Evidence of Cornwall’s industrial past has been uncovered by Cornwall Heritage Trust volunteers at Treffry Viaduct in the Luxulyan Valley, as part of conservation work taking place at the historic site.
One of the 13 historic sites cared for by Cornwall Heritage Trust, Treffry Viaduct was built between 1839 and 1842 by Joseph Thomas Treffry to carry both a tramway and a high-level leat for the mining industry. The first large civil engineering structure of its kind to be built in Cornwall and the only known viaduct in Britain to combine these two uses, it is now a Scheduled Ancient Monument and an integral part of the Cornish Mining World Heritage site, as designated by UNESCO.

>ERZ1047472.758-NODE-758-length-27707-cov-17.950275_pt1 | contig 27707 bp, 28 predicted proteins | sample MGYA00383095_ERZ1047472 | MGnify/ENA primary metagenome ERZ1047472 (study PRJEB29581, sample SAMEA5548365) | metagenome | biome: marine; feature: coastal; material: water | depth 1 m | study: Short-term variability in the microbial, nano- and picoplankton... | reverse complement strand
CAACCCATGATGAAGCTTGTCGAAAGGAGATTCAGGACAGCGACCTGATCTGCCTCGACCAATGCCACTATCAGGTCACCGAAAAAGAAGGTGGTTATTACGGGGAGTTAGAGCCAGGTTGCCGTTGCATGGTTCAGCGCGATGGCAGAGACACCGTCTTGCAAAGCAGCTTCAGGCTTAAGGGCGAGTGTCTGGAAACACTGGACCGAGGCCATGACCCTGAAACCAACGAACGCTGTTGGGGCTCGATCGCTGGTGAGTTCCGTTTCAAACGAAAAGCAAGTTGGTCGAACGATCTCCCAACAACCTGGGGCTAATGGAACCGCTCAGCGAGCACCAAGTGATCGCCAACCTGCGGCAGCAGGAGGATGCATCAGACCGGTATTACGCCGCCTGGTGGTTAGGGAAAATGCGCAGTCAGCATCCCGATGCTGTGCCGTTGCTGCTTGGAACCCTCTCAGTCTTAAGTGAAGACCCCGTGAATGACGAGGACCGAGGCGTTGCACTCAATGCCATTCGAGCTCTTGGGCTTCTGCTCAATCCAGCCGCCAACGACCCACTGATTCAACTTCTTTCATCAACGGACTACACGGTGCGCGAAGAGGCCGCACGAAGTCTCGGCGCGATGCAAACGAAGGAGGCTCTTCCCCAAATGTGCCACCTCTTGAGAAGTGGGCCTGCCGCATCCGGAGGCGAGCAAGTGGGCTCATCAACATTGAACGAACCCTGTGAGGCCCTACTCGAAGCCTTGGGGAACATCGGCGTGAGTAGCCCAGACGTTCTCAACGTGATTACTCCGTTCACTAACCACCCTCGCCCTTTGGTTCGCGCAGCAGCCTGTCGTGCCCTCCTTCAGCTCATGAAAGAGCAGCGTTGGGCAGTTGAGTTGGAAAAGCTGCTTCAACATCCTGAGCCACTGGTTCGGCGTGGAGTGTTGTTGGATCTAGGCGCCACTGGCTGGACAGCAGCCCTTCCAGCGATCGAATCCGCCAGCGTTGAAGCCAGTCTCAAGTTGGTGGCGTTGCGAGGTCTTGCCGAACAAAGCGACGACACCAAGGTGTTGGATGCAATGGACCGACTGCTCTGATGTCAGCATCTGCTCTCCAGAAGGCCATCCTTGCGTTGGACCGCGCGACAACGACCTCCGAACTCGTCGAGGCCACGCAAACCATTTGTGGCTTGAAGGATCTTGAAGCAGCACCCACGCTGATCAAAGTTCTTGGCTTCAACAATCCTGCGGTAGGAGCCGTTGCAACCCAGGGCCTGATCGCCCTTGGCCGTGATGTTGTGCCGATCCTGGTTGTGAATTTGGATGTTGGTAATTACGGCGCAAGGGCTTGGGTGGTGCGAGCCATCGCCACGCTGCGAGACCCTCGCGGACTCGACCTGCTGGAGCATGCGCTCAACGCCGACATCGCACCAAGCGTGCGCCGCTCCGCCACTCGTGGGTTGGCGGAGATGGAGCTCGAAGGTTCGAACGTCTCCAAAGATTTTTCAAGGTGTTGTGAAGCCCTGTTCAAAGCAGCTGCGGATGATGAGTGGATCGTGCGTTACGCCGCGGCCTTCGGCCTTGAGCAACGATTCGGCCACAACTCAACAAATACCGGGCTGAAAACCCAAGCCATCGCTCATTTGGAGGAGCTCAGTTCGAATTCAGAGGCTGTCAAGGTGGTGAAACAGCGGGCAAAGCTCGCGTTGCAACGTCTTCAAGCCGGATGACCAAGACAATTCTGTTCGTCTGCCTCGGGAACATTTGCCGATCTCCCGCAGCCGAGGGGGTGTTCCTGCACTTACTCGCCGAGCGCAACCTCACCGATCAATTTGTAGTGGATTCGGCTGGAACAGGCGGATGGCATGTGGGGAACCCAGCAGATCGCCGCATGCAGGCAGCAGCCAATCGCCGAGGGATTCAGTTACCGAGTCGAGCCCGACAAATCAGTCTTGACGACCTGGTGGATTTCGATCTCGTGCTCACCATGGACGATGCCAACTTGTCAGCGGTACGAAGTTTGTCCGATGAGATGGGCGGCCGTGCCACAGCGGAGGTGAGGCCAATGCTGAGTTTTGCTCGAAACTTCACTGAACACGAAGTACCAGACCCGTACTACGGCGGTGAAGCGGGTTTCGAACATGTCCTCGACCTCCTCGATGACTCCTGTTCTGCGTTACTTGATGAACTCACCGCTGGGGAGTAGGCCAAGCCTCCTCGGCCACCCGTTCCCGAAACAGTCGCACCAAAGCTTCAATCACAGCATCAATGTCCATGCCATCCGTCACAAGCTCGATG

Two days of conservation saw volunteers uncovering evidence of the old tramway by clearing away soil and material covering two different areas of the site. Their hard work revealed several archaeological features, including granite sleeper blocks at the southern end of the viaduct and a complete wooden sleeper embedded in the mud at the northern end.
Volunteers also cut back vegetation encroaching the path in order to improve access to the viaduct for visitors.
The conservation days were part of a £10K community history project made possible by funding from GWR. They mark the start of a programme of conservation and enhancement works set to take place at Treffry Viaduct over the coming months, so watch this space!
Whether it’s conserving our sites, leading guided walks, helping at events or conducting heritage research, there are lots of ways to volunteer at Cornwall Heritage Trust. It’s the chance to join a supportive team and make new friends, make a difference to your local heritage, share your knowledge and experience, and learn and develop new skills and interests.